Rewind 160 years ago to the invention of the dishwasher. Some believe it created a revolution – changing the way we operate in the kitchen, saving time and bringing forth an entire array of dishwashing options. Who invented this lifesaver of an appliance?
The Invention of the Dishwasher
The dishwasher patent dates back to 1850 and Joel Houghton. His original design was made of wood; when turned on, water passed through a wood plumbing system and sprayed over the dishes. Fast forward to 1887, and Josephine Cochrane improved upon Houghton’s model and presented it at the World’s Fair in Chicago in 1893.
Josephine’s dishwasher was automated and had a copper boiler with a wooden wheel. The motor could be powered or driven by hand, using a pulley. Dishes were placed in wired compartments, spun around and sprayed with soapy water.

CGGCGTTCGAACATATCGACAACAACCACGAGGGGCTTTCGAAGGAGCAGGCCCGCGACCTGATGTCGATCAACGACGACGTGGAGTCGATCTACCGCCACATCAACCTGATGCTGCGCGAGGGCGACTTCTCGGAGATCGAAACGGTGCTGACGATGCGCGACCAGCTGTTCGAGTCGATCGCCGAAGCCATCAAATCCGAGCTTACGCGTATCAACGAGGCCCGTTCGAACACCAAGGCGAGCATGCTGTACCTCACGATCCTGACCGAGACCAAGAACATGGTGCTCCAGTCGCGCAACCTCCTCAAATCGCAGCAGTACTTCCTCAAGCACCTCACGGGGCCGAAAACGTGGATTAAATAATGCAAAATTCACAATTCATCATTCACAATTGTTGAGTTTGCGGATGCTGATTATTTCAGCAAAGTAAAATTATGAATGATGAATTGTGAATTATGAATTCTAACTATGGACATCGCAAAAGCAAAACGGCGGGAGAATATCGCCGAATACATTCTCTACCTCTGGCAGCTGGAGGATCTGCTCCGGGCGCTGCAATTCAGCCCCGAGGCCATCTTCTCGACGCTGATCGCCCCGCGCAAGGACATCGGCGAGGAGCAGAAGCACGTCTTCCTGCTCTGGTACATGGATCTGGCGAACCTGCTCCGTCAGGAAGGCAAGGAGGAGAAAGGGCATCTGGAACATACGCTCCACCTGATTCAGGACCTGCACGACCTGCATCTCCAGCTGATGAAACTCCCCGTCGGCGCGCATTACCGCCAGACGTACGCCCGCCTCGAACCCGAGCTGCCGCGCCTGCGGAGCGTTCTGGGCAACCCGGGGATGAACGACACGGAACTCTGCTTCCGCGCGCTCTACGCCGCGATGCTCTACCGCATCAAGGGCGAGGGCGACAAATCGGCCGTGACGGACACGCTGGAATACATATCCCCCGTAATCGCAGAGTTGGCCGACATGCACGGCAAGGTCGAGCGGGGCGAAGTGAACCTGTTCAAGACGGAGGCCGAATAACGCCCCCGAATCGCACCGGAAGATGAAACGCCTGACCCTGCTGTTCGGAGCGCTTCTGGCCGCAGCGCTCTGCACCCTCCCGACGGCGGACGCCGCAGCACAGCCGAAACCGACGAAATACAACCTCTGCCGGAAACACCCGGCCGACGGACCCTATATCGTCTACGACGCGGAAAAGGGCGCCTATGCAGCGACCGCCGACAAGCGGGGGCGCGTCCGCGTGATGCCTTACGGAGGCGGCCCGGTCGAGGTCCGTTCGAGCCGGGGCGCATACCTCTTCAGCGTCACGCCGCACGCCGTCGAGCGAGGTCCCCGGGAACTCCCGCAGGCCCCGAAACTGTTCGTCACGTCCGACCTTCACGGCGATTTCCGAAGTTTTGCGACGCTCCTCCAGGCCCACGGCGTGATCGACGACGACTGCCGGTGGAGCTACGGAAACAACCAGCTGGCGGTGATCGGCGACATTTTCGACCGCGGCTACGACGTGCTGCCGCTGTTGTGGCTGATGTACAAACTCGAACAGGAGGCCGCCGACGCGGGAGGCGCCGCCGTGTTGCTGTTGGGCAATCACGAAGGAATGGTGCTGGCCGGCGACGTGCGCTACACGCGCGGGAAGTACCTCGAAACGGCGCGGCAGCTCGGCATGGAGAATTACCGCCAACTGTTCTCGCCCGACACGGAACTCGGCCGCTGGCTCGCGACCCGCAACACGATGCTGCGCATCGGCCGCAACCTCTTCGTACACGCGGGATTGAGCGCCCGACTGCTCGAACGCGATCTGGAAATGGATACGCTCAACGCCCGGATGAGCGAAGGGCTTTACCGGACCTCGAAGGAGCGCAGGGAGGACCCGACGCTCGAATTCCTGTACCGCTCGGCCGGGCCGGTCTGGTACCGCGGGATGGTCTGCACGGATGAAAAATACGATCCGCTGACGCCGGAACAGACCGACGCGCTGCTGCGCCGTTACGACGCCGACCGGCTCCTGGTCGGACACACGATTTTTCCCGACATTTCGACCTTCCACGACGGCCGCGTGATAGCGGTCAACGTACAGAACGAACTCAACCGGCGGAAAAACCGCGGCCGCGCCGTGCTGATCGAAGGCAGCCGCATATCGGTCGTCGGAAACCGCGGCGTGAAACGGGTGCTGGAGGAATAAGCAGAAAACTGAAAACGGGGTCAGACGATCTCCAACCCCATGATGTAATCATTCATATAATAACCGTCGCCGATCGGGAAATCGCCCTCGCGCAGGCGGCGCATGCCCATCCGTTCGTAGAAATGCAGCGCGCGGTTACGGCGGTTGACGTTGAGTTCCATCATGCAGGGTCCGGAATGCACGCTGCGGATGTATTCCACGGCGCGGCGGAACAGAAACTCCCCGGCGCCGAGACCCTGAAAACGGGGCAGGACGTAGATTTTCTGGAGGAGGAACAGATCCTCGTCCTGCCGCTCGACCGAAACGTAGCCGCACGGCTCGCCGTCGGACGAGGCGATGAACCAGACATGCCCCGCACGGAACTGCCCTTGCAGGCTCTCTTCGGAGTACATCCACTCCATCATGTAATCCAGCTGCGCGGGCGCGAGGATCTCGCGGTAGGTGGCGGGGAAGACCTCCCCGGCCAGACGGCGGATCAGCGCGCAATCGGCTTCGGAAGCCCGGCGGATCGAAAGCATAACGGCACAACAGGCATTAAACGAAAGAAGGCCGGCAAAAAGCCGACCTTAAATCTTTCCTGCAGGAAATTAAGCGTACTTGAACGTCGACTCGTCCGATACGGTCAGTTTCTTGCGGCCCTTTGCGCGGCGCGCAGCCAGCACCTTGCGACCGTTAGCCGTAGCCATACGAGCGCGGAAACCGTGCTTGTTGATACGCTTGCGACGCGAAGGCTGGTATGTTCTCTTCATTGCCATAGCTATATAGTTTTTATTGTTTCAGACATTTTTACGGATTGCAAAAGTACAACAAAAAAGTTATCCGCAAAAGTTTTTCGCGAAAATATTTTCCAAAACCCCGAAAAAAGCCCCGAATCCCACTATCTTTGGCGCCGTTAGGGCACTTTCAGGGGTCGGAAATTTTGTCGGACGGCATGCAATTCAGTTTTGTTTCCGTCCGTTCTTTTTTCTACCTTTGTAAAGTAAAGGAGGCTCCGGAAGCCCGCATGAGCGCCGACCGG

Fast forward again to 1924, and we have a new iteration of the dishwasher – one that is more efficient and more closely resembles what we know and love today as a modern dishwasher. With a rotating sprayer and rack system, the 1924 version of the dishwasher required indoor plumbing, which meant online wealthy people could afford it.
Dishwashers continued to be a luxury item until the 1950s, when a majority of American’s owned a dishwasher. The machine became easier to use, equipped with pre-soak cycles, removable trays, racks and better rotating sprayers.
Today, nearly 75% of households own a dishwasher, saving water and energy across the county and changing the way we design kitchens. Shop our selection of dishwashers here.